Roy knew very little about fortune telling, but he did know that card pretty well. He also knew that it rarely meant death in a physical sense, referring rather to sudden and unavoidable changes.

He snickered bitterly. "Things change. But nothing ever really changes, does it Akira? Nothing ever really dies." Roy sighed, his shoulders hunched in misery. "Everyone, all the people I've killed, they're all still here with me, aren't they? Even you."

He climbed into bed, not even bothering to change his clothes. "All the people who've abandoned me," he whispered to the shadows that enfolded him, "why can't I abandon them as well?"

The next morning, Roy awoke early, pulling on his coat and fir hat.

"Time to go protect Amestris from the threat of icicles," he muttered.

He had grown so used to standing guard outside that he hardly noticed the snow piling up around him. Within minutes, everything but his eye was covered in a cloak of white.

"At least the snow will keep me warm," he mused, determined not to abandon his post. This was his Purgatory, and he was bound to make the most of it. Besides, for all he knew, today might be the day she returned.

"General! General Mustang!" cried a familiar voice. He looked up to see two snow-blown figures approaching. Breda and Havoc. It had been a long time since he had seen them.

He brushed the snow off, inviting them inside to warm up. Really, he just wished they'd leave him alone. He had exiled himself to get away from everything. Why did his old life insist on coming back to haunt him? He was in no mood for chitchat, which his former subordinates eventually picked up on.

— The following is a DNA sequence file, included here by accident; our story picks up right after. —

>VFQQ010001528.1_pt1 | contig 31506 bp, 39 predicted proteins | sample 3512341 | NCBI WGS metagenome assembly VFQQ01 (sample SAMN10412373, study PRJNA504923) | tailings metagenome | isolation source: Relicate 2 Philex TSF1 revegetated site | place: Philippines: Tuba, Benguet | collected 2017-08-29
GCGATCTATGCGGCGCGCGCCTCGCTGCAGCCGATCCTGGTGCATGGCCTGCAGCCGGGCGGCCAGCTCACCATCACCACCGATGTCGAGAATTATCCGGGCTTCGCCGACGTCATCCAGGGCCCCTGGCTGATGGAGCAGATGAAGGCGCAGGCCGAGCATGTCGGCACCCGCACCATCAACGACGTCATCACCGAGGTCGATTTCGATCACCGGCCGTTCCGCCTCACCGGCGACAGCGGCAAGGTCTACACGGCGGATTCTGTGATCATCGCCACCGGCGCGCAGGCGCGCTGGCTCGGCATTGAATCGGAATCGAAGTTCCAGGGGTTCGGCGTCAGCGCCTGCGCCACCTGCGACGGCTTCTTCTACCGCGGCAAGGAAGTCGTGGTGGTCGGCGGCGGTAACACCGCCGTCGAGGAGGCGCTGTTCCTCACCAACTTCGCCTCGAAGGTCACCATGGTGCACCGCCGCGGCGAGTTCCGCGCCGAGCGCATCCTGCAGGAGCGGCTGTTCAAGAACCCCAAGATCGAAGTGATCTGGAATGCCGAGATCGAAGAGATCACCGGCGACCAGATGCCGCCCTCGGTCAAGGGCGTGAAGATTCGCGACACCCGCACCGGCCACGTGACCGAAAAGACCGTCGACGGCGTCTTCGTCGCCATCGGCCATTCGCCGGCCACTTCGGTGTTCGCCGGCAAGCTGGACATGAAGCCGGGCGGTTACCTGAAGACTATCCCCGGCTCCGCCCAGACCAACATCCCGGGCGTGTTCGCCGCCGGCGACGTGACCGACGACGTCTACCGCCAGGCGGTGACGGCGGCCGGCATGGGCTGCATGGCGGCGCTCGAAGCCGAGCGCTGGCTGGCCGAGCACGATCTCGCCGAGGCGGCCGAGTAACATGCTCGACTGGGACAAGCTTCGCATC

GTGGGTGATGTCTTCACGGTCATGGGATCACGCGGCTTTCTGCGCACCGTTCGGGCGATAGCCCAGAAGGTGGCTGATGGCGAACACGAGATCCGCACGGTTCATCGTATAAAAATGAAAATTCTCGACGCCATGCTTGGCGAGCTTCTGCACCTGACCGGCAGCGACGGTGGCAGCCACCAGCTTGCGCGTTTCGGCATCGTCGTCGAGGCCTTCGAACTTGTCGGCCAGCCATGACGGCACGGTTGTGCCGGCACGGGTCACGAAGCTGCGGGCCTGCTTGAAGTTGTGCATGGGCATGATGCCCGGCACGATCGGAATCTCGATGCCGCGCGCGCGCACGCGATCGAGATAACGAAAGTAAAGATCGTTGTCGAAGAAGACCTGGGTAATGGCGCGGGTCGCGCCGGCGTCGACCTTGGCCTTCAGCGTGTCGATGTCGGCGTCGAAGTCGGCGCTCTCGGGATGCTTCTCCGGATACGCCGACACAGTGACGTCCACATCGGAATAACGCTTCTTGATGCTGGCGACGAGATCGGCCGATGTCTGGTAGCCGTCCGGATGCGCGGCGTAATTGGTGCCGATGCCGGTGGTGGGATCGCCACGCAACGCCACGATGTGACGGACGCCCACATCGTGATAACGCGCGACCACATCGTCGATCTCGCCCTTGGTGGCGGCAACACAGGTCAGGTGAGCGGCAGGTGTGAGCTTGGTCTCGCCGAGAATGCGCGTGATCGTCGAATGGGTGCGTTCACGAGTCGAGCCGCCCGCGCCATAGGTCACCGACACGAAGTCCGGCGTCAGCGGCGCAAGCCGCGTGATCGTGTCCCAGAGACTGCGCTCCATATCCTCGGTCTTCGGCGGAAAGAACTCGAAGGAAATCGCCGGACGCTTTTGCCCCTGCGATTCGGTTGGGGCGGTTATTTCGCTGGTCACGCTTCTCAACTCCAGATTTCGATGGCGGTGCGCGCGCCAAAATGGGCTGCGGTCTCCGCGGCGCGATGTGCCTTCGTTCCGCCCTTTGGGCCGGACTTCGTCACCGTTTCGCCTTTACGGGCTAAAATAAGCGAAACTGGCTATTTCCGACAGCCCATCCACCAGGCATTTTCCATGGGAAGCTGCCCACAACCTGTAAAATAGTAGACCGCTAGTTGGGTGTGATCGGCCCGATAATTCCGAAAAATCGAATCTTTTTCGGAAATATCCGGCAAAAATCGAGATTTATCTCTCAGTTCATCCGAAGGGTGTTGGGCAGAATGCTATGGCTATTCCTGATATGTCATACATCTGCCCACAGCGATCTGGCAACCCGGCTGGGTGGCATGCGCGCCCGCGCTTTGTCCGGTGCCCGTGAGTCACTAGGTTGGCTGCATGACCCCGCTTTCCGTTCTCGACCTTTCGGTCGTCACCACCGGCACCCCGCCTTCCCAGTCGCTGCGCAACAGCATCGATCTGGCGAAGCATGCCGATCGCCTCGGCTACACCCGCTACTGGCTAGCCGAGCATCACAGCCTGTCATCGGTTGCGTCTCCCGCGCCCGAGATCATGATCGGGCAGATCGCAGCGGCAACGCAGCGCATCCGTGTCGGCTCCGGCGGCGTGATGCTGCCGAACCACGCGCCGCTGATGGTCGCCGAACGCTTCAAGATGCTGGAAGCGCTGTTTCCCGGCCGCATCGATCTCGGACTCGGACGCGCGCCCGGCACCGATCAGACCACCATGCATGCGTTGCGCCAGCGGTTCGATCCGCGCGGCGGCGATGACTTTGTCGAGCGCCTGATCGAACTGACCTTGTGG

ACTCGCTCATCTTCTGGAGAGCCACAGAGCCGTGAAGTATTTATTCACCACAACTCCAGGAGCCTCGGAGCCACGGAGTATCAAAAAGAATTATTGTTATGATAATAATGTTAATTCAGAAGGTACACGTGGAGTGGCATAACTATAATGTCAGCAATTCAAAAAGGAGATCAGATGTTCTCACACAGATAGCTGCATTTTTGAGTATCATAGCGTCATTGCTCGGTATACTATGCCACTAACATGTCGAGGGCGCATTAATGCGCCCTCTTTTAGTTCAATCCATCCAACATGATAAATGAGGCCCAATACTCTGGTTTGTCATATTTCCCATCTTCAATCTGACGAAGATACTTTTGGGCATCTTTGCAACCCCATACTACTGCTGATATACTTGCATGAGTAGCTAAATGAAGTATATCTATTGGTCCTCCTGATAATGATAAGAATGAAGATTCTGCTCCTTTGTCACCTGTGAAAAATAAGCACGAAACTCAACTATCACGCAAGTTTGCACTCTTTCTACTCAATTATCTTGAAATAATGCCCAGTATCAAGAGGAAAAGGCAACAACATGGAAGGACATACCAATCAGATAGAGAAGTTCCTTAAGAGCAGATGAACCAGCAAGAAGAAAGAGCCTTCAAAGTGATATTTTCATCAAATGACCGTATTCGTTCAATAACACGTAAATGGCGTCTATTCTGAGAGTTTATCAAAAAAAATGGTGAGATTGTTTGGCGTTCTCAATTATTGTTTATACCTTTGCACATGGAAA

As they left, he heard Breda mention something about Hawkeye. Havoc responded that she wasn't the one Roy was waiting for, and he couldn't help but smile at that.

"You're smarter than I gave you credit for, Jean," he muttered, then turned to the fireplace to make another cup of tea for himself, letting the door slam behind him.

Akira turned to Faith, her cheeks stained with tears.

"How can he still be waiting for me," she asked, her voice shaking, "through all that hell? Why is he still so strong?"

Faith laughed gently. "Faith, my dear girl. He has faith." Her sea green eyes suddenly grew serious. "Surely, though, you noticed that it is waning."

She nodded. "He's running out of time, isn't he?"


She frowned, her brow furrowing as she struggled to hold back another onslaught of tears. Faith awkwardly placed a hand on her shoulder, then removed it as Akira tensed up under the touch.